The insane idea of establishing a “no-fly zone” in Syria is gaining more supporters in Congress:

A growing number of Democrats are joining GOP voices in calling for a no-fly zone or a safe zone [bold mine-DL] in Syria where civilians and opposition fighters can go without fear of attack — a step the Obama administration does not back.

There seems to be some confusion about what it is that these members of Congress want. Do they want a “no-fly zone” that prohibits Syrian and Russian aircraft from flying, or are they calling for a more ambitious policy of securing an area against all forms of attack? I suspect that some of the supporters aren’t quite sure what they mean when they call for one or the other, and they may think that the two are interchangeable. “No-fly zone” is a term that hawks sometimes use to refer to sustained air campaigns against a government’s ground forces, and sometimes they use it just to refer to a proper “no-fly zone.” A safe zone implies that there would be “coalition” forces that could protect a given area against regime attacks on the ground as well, and that would entail a more significant, complicated, and lasting military commitment from the U.S. and any other governments participating in this operation. Regardless of which one these members of Congress are endorsing, they are backing a risky policy that has only become more so because of Russian involvement.

It is remarkable that the Syria “no-fly zone” idea is gaining more support at the same time that it has become obvious that it is completely unworkable as long as Russian forces are operating over Syria:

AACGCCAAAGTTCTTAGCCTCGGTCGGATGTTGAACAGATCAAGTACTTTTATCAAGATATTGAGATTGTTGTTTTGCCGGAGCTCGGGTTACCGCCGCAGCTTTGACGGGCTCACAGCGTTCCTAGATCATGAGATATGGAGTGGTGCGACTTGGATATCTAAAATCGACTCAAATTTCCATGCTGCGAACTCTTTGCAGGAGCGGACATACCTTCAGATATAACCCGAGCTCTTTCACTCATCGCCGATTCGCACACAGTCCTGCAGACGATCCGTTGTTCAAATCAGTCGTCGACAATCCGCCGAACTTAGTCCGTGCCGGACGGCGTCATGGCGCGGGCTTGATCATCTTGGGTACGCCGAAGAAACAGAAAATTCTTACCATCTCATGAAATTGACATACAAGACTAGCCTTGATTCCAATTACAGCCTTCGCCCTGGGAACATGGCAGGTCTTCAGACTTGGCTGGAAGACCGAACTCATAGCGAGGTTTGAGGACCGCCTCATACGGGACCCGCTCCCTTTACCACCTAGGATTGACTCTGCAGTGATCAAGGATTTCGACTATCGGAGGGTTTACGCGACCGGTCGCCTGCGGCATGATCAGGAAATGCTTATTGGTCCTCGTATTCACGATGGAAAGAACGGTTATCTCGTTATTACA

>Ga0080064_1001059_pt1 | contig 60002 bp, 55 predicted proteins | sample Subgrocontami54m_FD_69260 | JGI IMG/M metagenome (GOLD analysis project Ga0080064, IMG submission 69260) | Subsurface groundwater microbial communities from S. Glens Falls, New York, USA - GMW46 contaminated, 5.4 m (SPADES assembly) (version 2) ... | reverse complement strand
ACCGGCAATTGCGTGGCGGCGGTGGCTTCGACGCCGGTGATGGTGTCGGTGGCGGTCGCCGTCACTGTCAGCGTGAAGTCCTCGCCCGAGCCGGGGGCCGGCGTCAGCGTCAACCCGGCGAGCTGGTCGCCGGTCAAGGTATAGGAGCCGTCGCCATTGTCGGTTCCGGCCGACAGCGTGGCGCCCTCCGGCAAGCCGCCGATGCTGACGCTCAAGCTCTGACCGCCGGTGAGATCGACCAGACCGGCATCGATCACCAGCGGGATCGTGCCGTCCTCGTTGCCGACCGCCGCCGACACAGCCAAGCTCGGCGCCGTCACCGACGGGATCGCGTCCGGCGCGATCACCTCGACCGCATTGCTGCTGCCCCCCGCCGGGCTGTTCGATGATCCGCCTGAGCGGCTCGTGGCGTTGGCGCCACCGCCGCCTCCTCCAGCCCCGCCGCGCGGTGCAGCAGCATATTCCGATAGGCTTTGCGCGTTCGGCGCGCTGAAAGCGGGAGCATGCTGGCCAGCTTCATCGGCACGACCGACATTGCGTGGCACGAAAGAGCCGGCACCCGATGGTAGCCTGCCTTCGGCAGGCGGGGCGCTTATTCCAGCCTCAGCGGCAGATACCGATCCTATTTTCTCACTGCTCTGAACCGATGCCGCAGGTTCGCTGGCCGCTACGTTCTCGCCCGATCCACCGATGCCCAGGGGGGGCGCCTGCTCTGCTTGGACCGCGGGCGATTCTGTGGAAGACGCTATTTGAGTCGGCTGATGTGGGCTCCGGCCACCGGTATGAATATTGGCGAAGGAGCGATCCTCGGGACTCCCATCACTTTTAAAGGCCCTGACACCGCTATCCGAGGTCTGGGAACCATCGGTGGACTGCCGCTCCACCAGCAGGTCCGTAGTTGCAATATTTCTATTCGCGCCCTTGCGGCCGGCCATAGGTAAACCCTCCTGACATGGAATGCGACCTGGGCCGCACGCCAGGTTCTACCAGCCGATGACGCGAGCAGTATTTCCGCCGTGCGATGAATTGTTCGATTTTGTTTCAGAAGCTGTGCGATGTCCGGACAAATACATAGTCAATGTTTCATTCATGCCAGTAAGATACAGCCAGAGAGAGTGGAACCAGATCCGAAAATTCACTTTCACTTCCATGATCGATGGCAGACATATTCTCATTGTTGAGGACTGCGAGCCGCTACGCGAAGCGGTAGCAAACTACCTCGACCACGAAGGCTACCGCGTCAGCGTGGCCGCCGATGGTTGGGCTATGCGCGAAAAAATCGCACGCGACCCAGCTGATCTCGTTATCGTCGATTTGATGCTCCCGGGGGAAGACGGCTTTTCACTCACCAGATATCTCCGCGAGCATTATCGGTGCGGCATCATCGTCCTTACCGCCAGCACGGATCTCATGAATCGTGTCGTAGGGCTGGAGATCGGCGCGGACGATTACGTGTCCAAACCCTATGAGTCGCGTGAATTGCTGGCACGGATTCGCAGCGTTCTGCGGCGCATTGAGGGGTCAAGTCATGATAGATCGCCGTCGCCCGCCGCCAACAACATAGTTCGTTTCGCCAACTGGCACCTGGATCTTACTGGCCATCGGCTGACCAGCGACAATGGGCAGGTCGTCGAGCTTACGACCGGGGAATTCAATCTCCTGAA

“The Russian forces now in place make it very, very obvious that any kind of no-fly zone on the Libyan model imposed by the US and allies is now impossible, unless the coalition is actually willing to shoot down Russian aircraft [bold mine-DL],” says Justin Bronk, research analyst at the Royal United Services Institute.

The fact that there has been such a surge of support for this crazy option in just the last few days suggests that the supporters of a “no-fly zone” in Syria haven’t thought their proposal through or considered the potential risks involved. Many of them would probably be horrified by the suggestion that they are endorsing a policy that could require shooting down Russian jets over Syria, and yet that is exactly what they are doing. We are seeing members of Congress and presidential candidates reacting instinctively to a Russian move by calling for military options that are neither feasible nor desirable for the U.S. The reflexive, unthinking nature of the reaction is one more reason why these calls for a “no-fly zone” in Syria should be flatly rejected.

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